As far as I'm aware, none of the top poker bots so far were built in a way that they could learn other variants of poker without requiring a lot of fine-tuning from humans. It's interesting to think about whether building a generalized poker bot would be easier or harder than building the generalized Atari bot. I'm not sure I know enough about Atari games to have good intuitions about that. But my guess is that if it works for Atari games, it should also work for poker. The existing poker bots already rely on self-play to become good.

I believe that the poker bots met the mark for two player games and that Omaha/7-Stud are both not much of an issue and wouldn't actually be required in any way, but actually winning the WSOP requires mostly winning at 9-10 person tables. I do realize that there are claims they've been able to handle that, but doing it in person is... trickier. Probably need another level of improvement before they have a reasonable shot at winning.

(Note that WSOP is a good structure but even so is still pretty random, so e.g. I would win it some % of the time if I entered, whereas if I played the type of match they used to test the poker bots, my chances would be about epsilon.)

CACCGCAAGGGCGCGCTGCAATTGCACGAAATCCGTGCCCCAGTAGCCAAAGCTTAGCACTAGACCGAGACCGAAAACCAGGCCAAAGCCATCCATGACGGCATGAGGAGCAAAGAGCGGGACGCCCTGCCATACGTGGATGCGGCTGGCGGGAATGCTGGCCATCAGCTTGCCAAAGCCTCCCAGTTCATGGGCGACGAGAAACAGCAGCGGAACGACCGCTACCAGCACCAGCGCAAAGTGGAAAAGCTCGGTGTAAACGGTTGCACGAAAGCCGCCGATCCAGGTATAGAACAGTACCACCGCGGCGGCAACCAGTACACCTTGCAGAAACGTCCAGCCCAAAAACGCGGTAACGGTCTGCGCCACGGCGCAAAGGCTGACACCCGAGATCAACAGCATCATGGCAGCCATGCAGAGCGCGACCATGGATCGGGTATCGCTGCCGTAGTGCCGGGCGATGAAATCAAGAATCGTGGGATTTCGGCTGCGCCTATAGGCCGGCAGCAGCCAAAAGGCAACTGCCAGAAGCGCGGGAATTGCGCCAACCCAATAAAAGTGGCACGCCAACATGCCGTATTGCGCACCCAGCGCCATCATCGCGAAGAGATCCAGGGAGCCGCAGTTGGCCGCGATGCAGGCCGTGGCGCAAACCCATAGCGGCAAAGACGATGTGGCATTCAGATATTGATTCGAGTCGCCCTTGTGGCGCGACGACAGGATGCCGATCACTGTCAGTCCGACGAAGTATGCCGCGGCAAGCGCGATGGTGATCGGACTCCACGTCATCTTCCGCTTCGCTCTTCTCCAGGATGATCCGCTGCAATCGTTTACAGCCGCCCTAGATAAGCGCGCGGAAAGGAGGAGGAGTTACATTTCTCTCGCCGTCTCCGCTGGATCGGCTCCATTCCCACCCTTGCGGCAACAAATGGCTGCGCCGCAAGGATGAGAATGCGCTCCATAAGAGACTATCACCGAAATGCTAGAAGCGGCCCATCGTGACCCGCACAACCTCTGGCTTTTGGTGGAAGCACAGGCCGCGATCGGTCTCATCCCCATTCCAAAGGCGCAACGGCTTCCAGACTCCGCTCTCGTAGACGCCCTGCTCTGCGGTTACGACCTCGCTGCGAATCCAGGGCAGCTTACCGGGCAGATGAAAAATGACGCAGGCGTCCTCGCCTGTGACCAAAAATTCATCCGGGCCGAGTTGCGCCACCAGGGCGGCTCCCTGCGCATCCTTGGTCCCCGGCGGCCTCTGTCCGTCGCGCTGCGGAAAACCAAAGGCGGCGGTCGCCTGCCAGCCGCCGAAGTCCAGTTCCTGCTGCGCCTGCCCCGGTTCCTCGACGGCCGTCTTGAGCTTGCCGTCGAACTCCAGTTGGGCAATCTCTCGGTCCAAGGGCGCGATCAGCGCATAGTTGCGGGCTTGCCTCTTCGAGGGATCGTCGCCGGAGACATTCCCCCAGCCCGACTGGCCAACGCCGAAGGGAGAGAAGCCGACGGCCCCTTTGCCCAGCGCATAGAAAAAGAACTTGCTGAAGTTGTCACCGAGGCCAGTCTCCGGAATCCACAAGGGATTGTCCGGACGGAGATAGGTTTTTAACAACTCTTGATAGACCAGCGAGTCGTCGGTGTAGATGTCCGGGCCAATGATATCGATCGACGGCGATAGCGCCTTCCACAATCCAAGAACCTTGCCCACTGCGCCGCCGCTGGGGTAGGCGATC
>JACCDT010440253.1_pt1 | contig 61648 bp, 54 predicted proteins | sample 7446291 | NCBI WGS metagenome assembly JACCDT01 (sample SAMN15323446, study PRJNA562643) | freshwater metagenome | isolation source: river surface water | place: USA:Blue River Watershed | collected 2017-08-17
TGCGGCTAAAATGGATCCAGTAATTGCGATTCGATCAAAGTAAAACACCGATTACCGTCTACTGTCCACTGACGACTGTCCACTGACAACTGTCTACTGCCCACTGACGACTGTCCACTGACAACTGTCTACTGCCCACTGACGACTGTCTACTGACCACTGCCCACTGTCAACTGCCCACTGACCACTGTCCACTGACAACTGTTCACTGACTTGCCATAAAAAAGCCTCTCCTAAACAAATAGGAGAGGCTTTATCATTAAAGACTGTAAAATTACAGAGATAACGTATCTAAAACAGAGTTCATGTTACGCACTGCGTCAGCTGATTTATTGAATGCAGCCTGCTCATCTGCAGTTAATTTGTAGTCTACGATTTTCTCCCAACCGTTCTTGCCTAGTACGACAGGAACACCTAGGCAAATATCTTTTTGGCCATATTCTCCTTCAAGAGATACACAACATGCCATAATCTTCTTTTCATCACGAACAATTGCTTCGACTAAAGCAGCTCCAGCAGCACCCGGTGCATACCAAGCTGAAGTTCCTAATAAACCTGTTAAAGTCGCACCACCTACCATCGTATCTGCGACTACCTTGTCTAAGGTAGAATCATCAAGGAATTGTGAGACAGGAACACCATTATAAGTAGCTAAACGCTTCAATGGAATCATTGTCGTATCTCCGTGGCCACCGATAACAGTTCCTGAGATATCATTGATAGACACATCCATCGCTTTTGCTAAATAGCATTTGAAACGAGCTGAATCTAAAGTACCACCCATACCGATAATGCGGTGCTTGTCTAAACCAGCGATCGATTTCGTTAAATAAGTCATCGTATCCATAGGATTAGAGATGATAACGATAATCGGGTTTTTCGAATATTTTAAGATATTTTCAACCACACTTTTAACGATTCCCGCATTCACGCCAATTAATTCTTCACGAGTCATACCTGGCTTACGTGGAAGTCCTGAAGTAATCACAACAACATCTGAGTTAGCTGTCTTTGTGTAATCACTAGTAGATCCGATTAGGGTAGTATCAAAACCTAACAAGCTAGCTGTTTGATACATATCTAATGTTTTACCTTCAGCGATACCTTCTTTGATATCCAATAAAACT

Another thing is that the bots never make exploits. So when there's a bad player at the table playing 95% of their hands, the bot would never try to capitalize on that, whereas any human professional player would be able to make extra money off the bad player. Therefore, the bot's advantages over human professionals are highest if the competition is especially though.

I think it shouldn't matter much which definition was used, but the World Series of Poker has one "Main Event" consisting of no-limit Texas Hold-Em, and several smaller events for the different styles of poker. I would have interpreted the question as asking about the Main Event only if it didn't specify.